Quality of Drawing

Posted by on January 20th, 2011 at 9:53 AM

It pains me, as you can well imagine, to be critical of a cartoonist’s drawing ability. After all, ever since James Thurber at The New Yorker, drawing ability has not been high on the list of skills a cartoonist must possess. But however rudimentary a cartoonist’s drawing skill, it must be at least good enough to reveal whatever visual element is essential to the joke.

And too often Chip Dunham in Overboard doesn’t make the grade. Not frequently perhaps, but too often.

Before we get to specific lapses, here are a couple general ones.

I get the joke in the first strip: fighting takes off pounds, so if you’re a pirate on a diet, you should engage in furious sword-fighting. But what are those guys standing in? Cotton candy? Airbags? Mattresses? Or maybe the stuffing thereof?

Not knowing, for sure, what that stuff is interferes with our appreciation of the joke: baffled by the picture, we’re not sure whether it has anything to do with the joke or not.

The next one is simply an example of egregiously bad drawing: is that an arm? If so, why is it coming out of the cat’s ear?

And what is the object at Scratch’s feet? A take-out box? An anvil?

The mice that infect the ship in this strip are forever problematical for Dunham (and, therefore, for us). They have to be drawn small, but since he uses the same pen point for small creatures and for larger ones, when the strip is reduced for reproduction, all the lines delineating the mice mash together and create a blob. Not so much in the strip above in which the mice are depicted “close up” and large; but in our next example, the rodent population gets a bit obscure.

And it doesn’t help matters that the mouse is wearing some sort of helmet. Isn’t he? Or maybe it’s not a mouse at all. And what’s the object in the dog’s mouth? Looks like a sardine can. Or maybe it’s his leash?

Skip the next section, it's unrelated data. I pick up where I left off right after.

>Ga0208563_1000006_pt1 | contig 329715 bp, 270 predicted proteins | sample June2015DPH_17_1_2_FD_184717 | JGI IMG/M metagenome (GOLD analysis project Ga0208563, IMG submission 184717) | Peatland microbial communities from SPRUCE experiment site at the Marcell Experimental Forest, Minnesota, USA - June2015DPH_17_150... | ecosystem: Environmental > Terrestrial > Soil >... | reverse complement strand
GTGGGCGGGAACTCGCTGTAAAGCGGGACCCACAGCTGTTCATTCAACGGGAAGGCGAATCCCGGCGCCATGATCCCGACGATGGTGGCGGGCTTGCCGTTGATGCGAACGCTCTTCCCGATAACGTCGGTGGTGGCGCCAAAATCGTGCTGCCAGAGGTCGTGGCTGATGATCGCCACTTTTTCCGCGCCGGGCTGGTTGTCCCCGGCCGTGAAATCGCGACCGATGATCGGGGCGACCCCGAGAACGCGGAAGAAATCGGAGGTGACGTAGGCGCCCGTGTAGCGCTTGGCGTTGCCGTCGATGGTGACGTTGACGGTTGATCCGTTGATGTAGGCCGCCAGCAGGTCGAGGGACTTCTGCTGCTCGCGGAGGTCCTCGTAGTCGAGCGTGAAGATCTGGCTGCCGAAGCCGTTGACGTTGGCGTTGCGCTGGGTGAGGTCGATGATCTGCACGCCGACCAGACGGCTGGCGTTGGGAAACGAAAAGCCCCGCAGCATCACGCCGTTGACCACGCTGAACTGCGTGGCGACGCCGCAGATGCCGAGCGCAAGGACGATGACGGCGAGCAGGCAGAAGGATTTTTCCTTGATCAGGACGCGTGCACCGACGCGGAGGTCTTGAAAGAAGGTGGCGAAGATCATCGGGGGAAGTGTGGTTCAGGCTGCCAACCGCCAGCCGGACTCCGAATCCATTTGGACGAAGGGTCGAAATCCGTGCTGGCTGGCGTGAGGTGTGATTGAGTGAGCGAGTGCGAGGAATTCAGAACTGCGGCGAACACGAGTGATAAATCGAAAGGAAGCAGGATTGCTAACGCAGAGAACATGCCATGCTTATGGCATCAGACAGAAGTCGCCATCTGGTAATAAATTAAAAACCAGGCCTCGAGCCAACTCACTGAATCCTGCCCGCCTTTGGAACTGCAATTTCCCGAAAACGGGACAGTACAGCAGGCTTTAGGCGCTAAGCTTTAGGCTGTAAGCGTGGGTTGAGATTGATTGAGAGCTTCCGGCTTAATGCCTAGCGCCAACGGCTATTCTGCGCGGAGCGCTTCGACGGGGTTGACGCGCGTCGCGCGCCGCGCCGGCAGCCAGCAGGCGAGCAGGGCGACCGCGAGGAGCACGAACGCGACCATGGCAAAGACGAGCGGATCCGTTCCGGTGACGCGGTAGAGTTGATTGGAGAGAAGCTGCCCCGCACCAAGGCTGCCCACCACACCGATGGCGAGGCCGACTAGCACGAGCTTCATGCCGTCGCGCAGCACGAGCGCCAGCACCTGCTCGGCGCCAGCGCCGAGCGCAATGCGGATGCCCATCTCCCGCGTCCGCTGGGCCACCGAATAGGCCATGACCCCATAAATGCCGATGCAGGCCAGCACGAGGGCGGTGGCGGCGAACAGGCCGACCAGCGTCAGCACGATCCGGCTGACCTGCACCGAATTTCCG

Below that, however, the mouse in the fourth panel is nearly indecipherable. He appears so small that none of the lines defining his face are distinct enough to indicate his features.

But the strip is nonetheless a bonus: until reading this specimen, I never knew why one of the dogs in the strip speaks via speech balloon while the other one “speaks” with a “thought balloon.” Now I know. I think.

And why is the guy in the foreground in the last panel smaller than the people in the background?

The mice are just a blur again in our next instance.

The magic is that we can figure out what those diminutive creatures are. But I always enjoy it when Dunham shows up in his own strip. As he does again in the next example.

Here, inept drawing defeats the cartoonist’s intention. What’s that thing that looks like a skate in the third panel? Oh—I get it: it’s a banana peel. Couldn’t tell without the verbiage.

But the gag—I don’t know about that. What’s the guy doing in the last panel? He’s standing on the wall, right? What’s that have to do with the banana peel, which seems to be swooping up and bypassing the guy standing on the wall.

I guess he’s illustrating the idea of “top flight”—that is, flying, landing on the wall like a fly. Ha.

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